NATO facility boosts Turkey's defence

26/08/2013

The new centre covers 11 countries across southern Europe.

By Alakbar Raufoglu for Southeast European Times -- 26/08/13

photo

Anders Fogh Rasmussen (left), secretary general of NATO, is welcomed to Ankara by Prime Minister Recep Tayyip Erdogan in April 2011. [AFP]

A new NATO combined air and space operations center (CAOC) for southern Europe will help Turkey strengthen its air defences at a time when the country's risk perception has heightened as a result of increased turbulence in the Middle East and Syria, according to analysts.

Based in the north east of Madrid, the newly upgraded operations center was declared officially operational at the Torrejon de Ardoz airbase last month.

The centre will monitor and control the airspace of 11 NATO countries, including Turkey, Spain, Portugal, Italy, Greece, Slovenia, Croatia, Bulgaria, Romania, Hungary and Albania.

The Torrejon centre is one of two centres. Like its twin in northern Europe, located in the German town of Uedem, it will be responsible for the planning, direction, co-ordination and supervision of air operations, a NATO statement said.

The centre will be capable to identify military and civilian aircraft that enter assigned airspace without authorisation or to deviate from their planned route, according to officials.

"That has been an area of vulnerability for Turkish defence as clearly demonstrated lately when Ankara asked for NATO assistance to defend itself against the potential use of ballistic missiles from Syria," Sinan Ulgen, head of the Istanbul-based Center for Economics and Foreign Policy Studies, told SETimes.

At Turkey's request, NATO provided batteries of Patriot missile defence systems and troops to operate them. The systems were installed along Turkey's border with Syria.

Ulgen described the co-ordinated centre as "a welcome development for Turkey."

Sixteen NATO nations will fill the authorised 185 posts and operate the centre. The facility will co-ordinate with 26 military air bases.

By consolidating these operations, NATO "proceeded to an integration of the national airspaces' control, in order to cover the extended areas of the Northern African and Mediterranean countries, and of course to save money for other regional and global operations," said Dr. Athanasios Drougos, an Athens-based military analyst specialising in NATO issues, who lectures at Greece's military academy.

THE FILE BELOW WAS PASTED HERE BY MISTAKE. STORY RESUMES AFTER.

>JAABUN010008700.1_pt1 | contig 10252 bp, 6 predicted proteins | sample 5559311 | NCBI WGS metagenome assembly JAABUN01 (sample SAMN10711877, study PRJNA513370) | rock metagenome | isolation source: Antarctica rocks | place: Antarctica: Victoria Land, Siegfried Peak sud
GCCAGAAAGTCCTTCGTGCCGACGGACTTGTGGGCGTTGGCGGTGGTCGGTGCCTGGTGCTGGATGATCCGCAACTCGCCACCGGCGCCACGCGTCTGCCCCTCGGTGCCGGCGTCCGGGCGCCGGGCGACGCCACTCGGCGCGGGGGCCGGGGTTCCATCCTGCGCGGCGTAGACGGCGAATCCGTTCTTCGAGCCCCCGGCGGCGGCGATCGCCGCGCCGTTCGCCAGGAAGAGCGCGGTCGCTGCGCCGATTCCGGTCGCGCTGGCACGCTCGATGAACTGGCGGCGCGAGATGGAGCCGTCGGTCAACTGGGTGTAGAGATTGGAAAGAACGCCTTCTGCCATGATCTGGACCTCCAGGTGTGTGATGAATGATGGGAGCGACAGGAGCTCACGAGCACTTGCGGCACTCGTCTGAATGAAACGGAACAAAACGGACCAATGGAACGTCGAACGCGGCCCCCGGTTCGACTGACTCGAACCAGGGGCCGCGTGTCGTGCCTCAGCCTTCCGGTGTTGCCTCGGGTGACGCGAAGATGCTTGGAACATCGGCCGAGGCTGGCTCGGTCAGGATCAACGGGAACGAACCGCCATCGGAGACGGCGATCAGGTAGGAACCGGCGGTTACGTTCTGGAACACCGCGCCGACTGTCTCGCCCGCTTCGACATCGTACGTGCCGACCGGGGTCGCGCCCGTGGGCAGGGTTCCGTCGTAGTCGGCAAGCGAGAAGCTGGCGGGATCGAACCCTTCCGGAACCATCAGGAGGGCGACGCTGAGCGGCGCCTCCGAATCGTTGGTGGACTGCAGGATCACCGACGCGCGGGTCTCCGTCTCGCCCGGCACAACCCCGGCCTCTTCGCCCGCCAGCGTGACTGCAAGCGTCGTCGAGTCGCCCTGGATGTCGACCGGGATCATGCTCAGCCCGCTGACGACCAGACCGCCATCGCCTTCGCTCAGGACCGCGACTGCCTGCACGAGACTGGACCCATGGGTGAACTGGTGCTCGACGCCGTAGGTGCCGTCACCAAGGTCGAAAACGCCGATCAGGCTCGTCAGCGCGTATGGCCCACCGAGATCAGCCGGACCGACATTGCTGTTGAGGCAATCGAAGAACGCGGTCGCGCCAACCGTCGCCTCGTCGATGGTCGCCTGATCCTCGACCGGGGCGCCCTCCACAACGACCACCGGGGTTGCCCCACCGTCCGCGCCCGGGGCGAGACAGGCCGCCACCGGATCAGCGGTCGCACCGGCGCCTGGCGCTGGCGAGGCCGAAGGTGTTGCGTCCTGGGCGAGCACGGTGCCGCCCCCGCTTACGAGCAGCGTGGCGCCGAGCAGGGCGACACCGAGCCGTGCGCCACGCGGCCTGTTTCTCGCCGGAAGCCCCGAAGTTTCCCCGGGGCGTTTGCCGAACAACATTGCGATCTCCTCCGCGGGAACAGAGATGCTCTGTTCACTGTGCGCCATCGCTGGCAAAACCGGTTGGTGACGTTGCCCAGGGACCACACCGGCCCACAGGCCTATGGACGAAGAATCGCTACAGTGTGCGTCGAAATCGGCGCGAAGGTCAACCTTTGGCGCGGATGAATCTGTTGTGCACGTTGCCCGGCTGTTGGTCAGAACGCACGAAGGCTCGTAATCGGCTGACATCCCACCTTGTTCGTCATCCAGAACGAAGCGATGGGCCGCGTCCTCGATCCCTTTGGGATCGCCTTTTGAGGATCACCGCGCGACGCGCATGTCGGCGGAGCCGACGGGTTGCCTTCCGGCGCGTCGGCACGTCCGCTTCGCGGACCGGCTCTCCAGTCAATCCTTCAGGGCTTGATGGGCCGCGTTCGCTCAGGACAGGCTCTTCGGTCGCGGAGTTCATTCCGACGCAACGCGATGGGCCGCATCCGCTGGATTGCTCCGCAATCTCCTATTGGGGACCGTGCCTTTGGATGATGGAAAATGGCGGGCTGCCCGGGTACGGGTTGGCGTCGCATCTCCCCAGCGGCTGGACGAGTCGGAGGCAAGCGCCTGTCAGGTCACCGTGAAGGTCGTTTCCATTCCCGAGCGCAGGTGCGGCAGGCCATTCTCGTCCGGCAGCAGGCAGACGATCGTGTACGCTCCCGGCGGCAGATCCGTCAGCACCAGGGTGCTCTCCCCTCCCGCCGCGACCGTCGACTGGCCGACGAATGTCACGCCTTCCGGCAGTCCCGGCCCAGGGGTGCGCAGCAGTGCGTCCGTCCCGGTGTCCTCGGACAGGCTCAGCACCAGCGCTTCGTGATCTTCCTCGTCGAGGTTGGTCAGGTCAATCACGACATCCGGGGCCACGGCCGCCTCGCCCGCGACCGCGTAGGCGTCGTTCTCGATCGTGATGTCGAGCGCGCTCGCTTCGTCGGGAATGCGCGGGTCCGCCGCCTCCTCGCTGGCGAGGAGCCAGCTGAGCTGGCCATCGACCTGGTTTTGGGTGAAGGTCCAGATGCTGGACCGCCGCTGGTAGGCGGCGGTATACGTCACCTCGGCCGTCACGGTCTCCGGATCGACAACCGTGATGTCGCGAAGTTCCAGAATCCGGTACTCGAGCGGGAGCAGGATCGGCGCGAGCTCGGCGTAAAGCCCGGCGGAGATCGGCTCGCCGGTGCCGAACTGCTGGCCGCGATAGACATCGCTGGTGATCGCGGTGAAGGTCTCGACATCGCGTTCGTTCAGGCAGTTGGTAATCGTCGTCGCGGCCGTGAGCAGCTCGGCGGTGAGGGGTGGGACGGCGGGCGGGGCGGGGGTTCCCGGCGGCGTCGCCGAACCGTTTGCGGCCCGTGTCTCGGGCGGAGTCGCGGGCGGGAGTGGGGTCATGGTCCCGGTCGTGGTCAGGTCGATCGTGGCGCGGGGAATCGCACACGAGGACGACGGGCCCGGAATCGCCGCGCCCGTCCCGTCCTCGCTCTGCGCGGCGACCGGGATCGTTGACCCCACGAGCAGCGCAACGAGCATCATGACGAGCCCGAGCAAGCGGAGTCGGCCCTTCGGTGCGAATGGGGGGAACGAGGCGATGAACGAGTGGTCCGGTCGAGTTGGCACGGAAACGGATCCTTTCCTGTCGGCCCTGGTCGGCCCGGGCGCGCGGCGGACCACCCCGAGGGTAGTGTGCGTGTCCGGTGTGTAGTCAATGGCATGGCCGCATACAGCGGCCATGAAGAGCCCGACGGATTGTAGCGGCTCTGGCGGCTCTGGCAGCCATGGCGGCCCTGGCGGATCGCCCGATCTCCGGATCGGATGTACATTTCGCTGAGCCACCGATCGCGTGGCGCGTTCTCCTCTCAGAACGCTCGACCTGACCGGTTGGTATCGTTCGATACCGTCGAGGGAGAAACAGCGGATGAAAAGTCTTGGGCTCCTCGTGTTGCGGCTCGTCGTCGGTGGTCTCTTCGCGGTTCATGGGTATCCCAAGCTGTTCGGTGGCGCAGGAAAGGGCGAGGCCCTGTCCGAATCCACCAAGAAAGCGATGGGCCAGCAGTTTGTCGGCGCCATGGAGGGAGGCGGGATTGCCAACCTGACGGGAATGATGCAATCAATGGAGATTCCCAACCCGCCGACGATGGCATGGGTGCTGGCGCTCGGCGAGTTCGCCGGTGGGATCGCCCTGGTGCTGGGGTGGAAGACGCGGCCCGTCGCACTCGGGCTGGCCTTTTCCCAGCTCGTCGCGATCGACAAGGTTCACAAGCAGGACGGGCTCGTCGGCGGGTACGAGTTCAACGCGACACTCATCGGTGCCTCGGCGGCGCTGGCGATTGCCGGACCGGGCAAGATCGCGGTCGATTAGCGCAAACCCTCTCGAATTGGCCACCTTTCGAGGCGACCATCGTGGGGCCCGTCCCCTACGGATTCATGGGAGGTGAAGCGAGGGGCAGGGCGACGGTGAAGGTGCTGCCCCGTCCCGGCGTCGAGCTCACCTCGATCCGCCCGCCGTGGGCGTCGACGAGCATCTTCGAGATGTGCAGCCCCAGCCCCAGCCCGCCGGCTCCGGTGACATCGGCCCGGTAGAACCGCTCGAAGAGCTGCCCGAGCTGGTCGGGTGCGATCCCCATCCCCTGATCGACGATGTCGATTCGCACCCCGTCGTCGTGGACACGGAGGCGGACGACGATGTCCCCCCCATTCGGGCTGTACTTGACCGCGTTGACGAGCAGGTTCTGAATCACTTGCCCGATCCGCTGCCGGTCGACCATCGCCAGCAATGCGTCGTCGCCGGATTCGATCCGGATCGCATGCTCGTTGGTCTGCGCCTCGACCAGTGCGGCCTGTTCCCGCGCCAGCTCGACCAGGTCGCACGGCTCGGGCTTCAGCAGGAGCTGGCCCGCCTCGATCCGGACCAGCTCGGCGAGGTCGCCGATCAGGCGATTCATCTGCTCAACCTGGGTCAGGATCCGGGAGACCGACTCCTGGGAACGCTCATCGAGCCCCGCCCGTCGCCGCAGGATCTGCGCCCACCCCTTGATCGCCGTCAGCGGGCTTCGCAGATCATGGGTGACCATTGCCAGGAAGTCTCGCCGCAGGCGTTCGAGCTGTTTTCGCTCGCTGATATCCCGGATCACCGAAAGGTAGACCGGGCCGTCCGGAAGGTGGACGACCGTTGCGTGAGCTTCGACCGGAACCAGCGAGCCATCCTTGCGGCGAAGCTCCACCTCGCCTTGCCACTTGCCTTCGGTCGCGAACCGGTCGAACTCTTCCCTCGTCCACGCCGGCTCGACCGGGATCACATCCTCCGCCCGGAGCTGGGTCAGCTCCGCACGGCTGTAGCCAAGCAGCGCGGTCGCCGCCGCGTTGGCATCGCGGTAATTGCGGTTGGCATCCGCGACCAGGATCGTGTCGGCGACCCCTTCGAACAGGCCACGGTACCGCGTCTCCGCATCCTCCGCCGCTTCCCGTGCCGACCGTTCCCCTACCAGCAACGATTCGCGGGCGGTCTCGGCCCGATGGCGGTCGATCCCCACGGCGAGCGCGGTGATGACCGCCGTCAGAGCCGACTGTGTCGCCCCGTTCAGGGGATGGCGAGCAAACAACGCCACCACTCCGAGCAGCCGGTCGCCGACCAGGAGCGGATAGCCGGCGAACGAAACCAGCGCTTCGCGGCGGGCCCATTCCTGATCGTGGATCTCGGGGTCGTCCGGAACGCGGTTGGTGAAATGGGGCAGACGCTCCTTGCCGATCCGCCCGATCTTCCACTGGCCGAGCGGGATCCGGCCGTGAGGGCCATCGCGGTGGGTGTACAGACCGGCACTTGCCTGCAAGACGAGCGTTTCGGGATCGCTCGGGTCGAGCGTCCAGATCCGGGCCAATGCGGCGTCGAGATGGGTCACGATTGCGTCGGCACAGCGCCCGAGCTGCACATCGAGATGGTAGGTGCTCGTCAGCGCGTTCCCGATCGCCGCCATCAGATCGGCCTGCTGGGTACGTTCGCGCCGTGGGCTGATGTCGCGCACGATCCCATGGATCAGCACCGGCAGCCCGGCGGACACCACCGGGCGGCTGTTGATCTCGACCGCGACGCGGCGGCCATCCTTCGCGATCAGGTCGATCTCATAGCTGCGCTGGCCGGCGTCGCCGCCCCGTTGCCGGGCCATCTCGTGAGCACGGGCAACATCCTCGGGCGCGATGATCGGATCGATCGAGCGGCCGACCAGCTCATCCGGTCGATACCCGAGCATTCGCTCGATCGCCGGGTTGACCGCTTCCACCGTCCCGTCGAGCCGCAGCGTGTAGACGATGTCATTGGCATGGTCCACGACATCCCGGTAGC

"NATO, by abrogating the air headquarters in Izmir (Turkey) and the CAOC-7 in Larisa-Greece, will get a better control and a clearer air picture over the Aegean and will cover any sensitive and delicate issues with more allied perspective and a less subregional one, from Ramstein and Torrejon," he told SETimes.

Regarding regional security considerations, the new structure of the allied air operations would "be considered as much wider, elastic, and offer various options from Azores to the borders with Iran, Iraq and the Gulf," Drougos said.

Back in Ankara, analysts including retired Army Colonel Serdar Erdurmaz from the Turkish Centre for Strategic Analysis agree that the new structure is designed from forward to rear according to the threat perception, "which is out of NATO area, Northern Africa and Middle East, Iran and Syria …"

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He said, the establishment of an airbase headquarters is Spain related NATO's new concept, "which most highly Turkey agrees with."

"The alliance must coordinate its position and turns its face to the new threat," he told SETimes.

The missile defence system that NATO is deploying in Europe is part of the Torrejon centre's responsibility, officials said.

How do you think this new system will make nations in southern Europe safer? Share your thoughts below.

This content was commissioned for SETimes.com.
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